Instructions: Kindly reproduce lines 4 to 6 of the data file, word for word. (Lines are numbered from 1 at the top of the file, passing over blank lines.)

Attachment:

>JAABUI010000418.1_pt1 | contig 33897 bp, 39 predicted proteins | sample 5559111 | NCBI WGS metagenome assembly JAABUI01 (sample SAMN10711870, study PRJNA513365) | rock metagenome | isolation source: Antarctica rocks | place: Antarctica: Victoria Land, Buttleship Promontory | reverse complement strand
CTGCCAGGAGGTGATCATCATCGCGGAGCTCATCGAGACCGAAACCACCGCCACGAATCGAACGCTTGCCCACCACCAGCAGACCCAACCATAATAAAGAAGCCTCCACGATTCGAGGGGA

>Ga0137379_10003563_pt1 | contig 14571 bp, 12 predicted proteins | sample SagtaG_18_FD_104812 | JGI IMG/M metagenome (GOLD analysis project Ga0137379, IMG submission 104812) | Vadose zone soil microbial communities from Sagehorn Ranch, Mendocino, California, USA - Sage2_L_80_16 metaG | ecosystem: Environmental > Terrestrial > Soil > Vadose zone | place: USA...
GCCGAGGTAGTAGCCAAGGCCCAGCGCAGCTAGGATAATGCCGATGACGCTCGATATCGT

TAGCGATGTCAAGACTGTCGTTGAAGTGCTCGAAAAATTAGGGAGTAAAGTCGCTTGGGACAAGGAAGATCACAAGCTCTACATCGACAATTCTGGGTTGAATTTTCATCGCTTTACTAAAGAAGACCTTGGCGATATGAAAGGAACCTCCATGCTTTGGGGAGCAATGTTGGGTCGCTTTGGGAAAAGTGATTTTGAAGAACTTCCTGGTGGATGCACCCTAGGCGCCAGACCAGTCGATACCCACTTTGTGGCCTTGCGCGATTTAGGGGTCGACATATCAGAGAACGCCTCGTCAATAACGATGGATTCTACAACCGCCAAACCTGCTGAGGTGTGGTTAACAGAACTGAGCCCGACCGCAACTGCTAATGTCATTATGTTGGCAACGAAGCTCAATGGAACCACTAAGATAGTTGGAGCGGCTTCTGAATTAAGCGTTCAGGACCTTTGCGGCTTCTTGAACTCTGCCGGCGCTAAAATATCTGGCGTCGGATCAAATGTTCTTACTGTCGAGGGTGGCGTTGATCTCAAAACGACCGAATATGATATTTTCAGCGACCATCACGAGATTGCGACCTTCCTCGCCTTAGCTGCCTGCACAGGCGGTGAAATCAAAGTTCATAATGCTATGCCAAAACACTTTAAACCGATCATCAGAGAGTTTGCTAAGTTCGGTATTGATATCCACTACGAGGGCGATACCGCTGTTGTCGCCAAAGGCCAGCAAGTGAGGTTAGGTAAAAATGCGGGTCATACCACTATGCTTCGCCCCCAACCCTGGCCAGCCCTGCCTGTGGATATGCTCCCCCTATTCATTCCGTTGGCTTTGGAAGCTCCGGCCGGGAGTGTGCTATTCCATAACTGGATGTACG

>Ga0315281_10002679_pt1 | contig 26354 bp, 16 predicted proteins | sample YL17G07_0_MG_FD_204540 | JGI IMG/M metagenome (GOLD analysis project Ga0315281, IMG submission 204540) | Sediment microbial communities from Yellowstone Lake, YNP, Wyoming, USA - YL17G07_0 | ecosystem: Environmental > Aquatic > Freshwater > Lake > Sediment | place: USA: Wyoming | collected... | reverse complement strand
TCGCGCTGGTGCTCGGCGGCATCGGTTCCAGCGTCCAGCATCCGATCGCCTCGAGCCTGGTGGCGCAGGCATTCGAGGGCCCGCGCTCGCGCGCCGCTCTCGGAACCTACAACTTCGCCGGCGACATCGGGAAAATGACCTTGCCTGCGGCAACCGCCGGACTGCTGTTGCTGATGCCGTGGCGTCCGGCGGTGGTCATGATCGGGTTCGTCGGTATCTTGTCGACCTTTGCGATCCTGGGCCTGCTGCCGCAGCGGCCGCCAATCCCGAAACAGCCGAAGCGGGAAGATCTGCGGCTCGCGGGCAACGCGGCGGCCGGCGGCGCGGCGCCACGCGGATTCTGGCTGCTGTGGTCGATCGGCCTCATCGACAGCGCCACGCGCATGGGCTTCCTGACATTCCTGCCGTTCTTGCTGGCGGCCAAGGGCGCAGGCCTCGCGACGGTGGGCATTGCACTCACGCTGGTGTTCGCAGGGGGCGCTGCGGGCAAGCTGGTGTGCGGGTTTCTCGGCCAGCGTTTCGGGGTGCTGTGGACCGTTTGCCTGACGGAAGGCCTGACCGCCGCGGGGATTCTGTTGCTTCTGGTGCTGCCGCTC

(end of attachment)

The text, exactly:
GCCGAGGTAGTAGCCAAGGCCCAGCGCAGCTAGGATAATGCCGATGACGCTCGATATCGT

TAGCGATGTCAAGACTGTCGTTGAAGTGCTCGAAAAATTAGGGAGTAAAGTCGCTTGGGACAAGGAAGATCACAAGCTCTACATCGACAATTCTGGGTTGAATTTTCATCGCTTTACTAAAGAAGACCTTGGCGATATGAAAGGAACCTCCATGCTTTGGGGAGCAATGTTGGGTCGCTTTGGGAAAAGTGATTTTGAAGAACTTCCTGGTGGATGCACCCTAGGCGCCAGACCAGTCGATACCCACTTTGTGGCCTTGCGCGATTTAGGGGTCGACATATCAGAGAACGCCTCGTCAATAACGATGGATTCTACAACCGCCAAACCTGCTGAGGTGTGGTTAACAGAACTGAGCCCGACCGCAACTGCTAATGTCATTATGTTGGCAACGAAGCTCAATGGAACCACTAAGATAGTTGGAGCGGCTTCTGAATTAAGCGTTCAGGACCTTTGCGGCTTCTTGAACTCTGCCGGCGCTAAAATATCTGGCGTCGGATCAAATGTTCTTACTGTCGAGGGTGGCGTTGATCTCAAAACGACCGAATATGATATTTTCAGCGACCATCACGAGATTGCGACCTTCCTCGCCTTAGCTGCCTGCACAGGCGGTGAAATCAAAGTTCATAATGCTATGCCAAAACACTTTAAACCGATCATCAGAGAGTTTGCTAAGTTCGGTATTGATATCCACTACGAGGGCGATACCGCTGTTGTCGCCAAAGGCCAGCAAGTGAGGTTAGGTAAAAATGCGGGTCATACCACTATGCTTCGCCCCCAACCCTGGCCAGCCCTGCCTGTGGATATGCTCCCCCTATTCATTCCGTTGGCTTTGGAAGCTCCGGCCGGGAGTGTGCTATTCCATAACTGGATGTACG

>Ga0315281_10002679_pt1 | contig 26354 bp, 16 predicted proteins | sample YL17G07_0_MG_FD_204540 | JGI IMG/M metagenome (GOLD analysis project Ga0315281, IMG submission 204540) | Sediment microbial communities from Yellowstone Lake, YNP, Wyoming, USA - YL17G07_0 | ecosystem: Environmental > Aquatic > Freshwater > Lake > Sediment | place: USA: Wyoming | collected... | reverse complement strand